"Smart Homes" Help Wounded Veterans Be Independent
A new “smart home”is being built for a wounded veteranand his family in Okaloosa County courtesy of theGarySinise Foundation’s,R.I.S.E. Program. The innovative home will provide a renewed sense of independence for the Airman and his family.
The Gary Sinise Foundation’s R.I.S.E. program has constructed 41 smart homesfor wounded veterans nationwide so far. R.I.S.E stands for RestoringIndependence and Supporting Empowerment.
Scott Schaeperkoetter is the Director of Operations for the programand was in the area for a recent groundbreaking ceremony on a new houseSandestin. Schaeperkoettersays the program specializes in adapting smart homes for severely wounded veterans to ease the burdens placed on them after returning home to their family. The smart technology packages in the home take it to the next level with features like automated lights and a security system.
"If you or I leave a light on and we want to turn it off before bed we just get out of bed and go turn it off. It’s very simple for you and I. But, for somebody with no legs, they’ve either got to get up, transfer to the wheelchair, put their prosthetic legs back on to go turn a light off. So, we will automate the light in the home where they can reach over to their phone or their iPad that’s right next to the bed, so they can turn off all the lights. So lighting control is a big part of the technology package."
Relying on total caregiver support is a reality for many wounded veterans. And, the Gary Sinise Foundation’s R.I.S.E. program is helping wounded heroes reclaim their self respect and independence.
"The emotional and physical stresses that are wounded veterans go through are unimaginable. And many have severe financial burdens as well. Most military families lack the means to purchase or retro-fit a home specifically designed to meet their needs."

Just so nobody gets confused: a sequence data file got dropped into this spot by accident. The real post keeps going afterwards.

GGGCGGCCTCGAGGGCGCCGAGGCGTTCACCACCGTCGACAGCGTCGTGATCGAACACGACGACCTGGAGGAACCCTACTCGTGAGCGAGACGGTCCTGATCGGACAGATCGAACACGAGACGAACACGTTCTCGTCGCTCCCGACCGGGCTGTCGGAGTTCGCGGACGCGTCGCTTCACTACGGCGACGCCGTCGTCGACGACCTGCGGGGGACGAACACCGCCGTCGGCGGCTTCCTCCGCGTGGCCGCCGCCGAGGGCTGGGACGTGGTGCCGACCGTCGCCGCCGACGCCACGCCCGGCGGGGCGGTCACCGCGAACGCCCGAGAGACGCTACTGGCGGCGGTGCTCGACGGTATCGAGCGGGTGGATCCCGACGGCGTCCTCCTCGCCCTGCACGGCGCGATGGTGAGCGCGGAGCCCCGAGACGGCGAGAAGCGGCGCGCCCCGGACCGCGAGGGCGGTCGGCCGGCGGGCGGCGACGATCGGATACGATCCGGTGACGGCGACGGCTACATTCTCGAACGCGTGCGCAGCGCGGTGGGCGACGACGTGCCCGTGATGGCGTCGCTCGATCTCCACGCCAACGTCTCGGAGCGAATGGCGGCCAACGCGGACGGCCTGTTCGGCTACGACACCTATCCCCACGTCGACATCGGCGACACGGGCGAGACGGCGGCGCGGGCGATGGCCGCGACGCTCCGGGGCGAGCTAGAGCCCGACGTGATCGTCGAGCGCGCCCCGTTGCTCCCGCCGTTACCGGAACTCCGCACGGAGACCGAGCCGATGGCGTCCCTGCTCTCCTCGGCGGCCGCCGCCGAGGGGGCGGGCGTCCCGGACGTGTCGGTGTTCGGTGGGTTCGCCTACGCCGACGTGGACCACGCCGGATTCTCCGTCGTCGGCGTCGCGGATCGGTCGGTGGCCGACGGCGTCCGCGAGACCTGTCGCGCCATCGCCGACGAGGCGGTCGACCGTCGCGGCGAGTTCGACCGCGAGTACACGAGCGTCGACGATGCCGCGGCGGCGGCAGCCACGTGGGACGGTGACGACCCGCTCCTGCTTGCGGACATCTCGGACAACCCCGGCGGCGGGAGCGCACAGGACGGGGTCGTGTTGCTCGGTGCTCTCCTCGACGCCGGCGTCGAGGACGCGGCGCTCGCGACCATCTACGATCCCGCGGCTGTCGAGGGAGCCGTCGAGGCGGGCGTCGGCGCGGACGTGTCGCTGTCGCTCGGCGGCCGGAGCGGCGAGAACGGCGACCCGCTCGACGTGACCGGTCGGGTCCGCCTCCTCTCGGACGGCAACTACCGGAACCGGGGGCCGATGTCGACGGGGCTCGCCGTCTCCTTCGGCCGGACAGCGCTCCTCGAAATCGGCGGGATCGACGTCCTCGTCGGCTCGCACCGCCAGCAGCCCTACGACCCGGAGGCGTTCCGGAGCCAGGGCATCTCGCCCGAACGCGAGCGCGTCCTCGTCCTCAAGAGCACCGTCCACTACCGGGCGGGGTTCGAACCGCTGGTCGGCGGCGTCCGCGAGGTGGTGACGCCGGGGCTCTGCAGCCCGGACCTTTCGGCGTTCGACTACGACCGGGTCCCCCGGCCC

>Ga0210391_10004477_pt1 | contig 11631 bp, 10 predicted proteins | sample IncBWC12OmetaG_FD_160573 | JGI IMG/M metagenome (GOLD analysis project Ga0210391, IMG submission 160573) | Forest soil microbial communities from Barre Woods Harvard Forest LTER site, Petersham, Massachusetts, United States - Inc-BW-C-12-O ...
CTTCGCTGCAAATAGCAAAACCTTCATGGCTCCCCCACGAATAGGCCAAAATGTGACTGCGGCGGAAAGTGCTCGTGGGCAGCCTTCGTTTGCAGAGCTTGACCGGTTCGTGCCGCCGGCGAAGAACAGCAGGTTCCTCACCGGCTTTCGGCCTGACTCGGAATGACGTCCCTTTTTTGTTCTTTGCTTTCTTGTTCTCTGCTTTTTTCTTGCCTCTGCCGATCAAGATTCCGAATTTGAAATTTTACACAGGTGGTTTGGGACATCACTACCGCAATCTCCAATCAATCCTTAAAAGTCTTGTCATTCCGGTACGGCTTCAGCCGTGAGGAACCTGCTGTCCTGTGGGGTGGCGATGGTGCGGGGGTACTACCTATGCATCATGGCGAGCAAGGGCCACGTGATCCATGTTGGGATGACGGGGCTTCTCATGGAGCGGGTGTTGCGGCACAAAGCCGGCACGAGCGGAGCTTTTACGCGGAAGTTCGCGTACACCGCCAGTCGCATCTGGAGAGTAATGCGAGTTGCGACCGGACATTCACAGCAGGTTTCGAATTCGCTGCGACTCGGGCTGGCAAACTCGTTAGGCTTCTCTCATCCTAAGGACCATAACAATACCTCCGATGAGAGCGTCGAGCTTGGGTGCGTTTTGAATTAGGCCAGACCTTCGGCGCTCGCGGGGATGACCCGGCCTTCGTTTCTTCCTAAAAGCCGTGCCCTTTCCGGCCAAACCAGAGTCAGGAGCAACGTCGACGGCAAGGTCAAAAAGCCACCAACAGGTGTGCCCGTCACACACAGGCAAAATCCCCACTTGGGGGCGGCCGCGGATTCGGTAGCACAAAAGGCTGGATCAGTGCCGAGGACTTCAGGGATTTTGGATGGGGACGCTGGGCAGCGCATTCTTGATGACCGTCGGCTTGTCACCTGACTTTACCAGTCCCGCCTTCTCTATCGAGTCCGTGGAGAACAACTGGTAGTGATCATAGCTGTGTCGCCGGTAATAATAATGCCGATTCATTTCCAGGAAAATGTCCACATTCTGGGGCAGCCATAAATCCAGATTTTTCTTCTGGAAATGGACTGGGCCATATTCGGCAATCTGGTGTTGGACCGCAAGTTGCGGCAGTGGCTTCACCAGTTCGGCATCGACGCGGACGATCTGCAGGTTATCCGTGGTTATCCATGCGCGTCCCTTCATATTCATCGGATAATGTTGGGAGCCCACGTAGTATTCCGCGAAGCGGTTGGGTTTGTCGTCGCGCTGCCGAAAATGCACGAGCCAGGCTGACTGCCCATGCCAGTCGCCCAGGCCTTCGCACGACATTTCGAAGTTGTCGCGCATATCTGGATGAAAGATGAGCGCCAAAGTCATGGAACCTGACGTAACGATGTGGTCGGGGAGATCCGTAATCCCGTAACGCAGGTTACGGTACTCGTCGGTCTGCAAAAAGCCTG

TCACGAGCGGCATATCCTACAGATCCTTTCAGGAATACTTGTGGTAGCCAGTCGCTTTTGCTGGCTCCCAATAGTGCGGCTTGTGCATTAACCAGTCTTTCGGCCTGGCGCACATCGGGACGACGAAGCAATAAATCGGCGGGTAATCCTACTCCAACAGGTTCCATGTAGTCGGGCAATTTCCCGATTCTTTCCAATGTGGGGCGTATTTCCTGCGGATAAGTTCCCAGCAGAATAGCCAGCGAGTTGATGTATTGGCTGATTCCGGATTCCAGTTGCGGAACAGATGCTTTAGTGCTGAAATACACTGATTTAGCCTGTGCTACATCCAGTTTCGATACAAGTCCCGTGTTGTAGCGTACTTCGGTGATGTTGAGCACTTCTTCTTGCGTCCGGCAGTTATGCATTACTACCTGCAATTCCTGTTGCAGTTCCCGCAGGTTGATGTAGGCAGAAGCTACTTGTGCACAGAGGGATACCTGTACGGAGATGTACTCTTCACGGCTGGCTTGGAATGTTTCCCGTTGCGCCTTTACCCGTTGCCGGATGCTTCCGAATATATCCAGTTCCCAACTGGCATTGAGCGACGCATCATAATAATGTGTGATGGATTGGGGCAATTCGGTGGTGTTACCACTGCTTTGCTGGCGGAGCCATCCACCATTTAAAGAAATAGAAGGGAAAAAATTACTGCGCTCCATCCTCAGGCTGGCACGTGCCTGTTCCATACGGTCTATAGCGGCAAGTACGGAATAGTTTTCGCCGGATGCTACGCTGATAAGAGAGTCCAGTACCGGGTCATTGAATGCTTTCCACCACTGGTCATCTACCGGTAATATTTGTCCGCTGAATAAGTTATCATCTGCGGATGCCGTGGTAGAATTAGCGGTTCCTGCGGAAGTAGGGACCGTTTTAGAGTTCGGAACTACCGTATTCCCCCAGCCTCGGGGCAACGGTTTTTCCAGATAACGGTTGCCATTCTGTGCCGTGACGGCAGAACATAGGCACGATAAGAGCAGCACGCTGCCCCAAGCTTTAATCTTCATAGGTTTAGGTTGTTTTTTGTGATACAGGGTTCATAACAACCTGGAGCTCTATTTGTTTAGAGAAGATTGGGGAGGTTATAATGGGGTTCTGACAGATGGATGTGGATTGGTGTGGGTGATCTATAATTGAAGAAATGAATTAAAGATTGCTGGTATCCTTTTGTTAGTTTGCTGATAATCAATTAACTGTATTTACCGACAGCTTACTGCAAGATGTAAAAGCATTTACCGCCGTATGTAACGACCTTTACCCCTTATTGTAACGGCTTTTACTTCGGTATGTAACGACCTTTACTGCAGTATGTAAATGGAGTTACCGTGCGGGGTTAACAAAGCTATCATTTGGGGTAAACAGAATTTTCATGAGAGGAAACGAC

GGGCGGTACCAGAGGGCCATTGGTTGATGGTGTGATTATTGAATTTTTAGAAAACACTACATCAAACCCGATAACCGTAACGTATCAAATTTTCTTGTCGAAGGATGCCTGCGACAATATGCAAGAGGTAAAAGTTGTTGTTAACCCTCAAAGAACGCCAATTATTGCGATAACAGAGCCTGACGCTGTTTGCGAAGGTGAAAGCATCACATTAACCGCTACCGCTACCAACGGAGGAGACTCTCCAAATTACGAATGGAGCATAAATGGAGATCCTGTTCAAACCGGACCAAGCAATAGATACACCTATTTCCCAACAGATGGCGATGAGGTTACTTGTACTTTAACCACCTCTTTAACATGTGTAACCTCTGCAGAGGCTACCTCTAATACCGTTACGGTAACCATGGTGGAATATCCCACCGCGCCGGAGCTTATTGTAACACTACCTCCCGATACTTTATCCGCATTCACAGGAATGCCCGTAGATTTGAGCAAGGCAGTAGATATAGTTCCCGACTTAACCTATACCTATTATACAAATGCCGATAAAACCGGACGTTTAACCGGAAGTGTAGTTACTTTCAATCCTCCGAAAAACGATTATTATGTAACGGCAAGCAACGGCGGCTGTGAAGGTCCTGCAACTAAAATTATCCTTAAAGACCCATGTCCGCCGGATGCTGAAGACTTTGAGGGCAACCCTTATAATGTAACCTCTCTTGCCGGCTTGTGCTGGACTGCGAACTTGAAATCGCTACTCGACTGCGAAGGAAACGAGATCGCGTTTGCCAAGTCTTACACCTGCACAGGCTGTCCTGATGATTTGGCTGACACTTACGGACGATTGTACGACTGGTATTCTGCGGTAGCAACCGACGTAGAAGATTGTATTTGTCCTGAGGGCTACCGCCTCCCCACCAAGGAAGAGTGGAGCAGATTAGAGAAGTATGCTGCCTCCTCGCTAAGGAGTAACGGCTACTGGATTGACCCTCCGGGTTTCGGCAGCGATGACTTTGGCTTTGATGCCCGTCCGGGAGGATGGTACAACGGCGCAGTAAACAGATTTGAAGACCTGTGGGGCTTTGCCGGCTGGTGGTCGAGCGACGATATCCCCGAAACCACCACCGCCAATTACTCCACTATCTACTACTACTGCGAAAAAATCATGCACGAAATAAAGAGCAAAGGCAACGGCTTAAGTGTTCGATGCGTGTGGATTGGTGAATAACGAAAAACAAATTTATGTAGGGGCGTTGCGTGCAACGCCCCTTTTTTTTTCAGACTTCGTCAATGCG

Such is the case for (Ret.)Airman Kolafge, whose family was selected by the Rise program.
In 2004, (Ret.) Senior Airman Brian Kolfage was on his second tour of duty in Iraq when a rocket detonated near him. Kolfage lost his right arm and both legs in the explosion, and was in a coma for three weeks. He was released from the hospital eleven months later.
Kolfage says although he has recovered from his injuries he struggles each day with daily activities most people take for granted such as reachinginto a cabinet or even stretching to reach the microwave above the stove.
"Most doorways in the bathroom are really not wide. So, my wheelchair won’t fit in to get into the bathroom. That means I have to get out of my wheelchair, hop on the ground or using the bathroom, the shower they’re not set up at all. Same thing, I have to hop and do some really dangerous stuff to get into a bathtub or to get into a shower."
Since receiving word they’d be constructing a house for his family, Kolfage sayshe feels like a kid on Christmas. And, he says he’s looking forward to finding his new normal.
"It’s an incredible gift. You know, it’s a gift that we’ll probably never have a gift like this ever again in our life. And we’re thankful that the community and foundations and support that actually doing this for our veterans."
The family looked at several other locations including Hawaii, where Kolfage was raised and in other parts of Florida before deciding on the Emerald coast.
One of the reasons Kolfage chose to settle down in the Sandestin area was due to the immense support he’s been shown throughout the community.
"I’ve been a lot of places but this place by far was the most friendly to me and my family than any place I’ve ever been to. It was a no brainer that this was the place we were going to move to."
The house should be finished by late summer of 2016.
More information about the RISE program can be found at garysinisefoundation.org.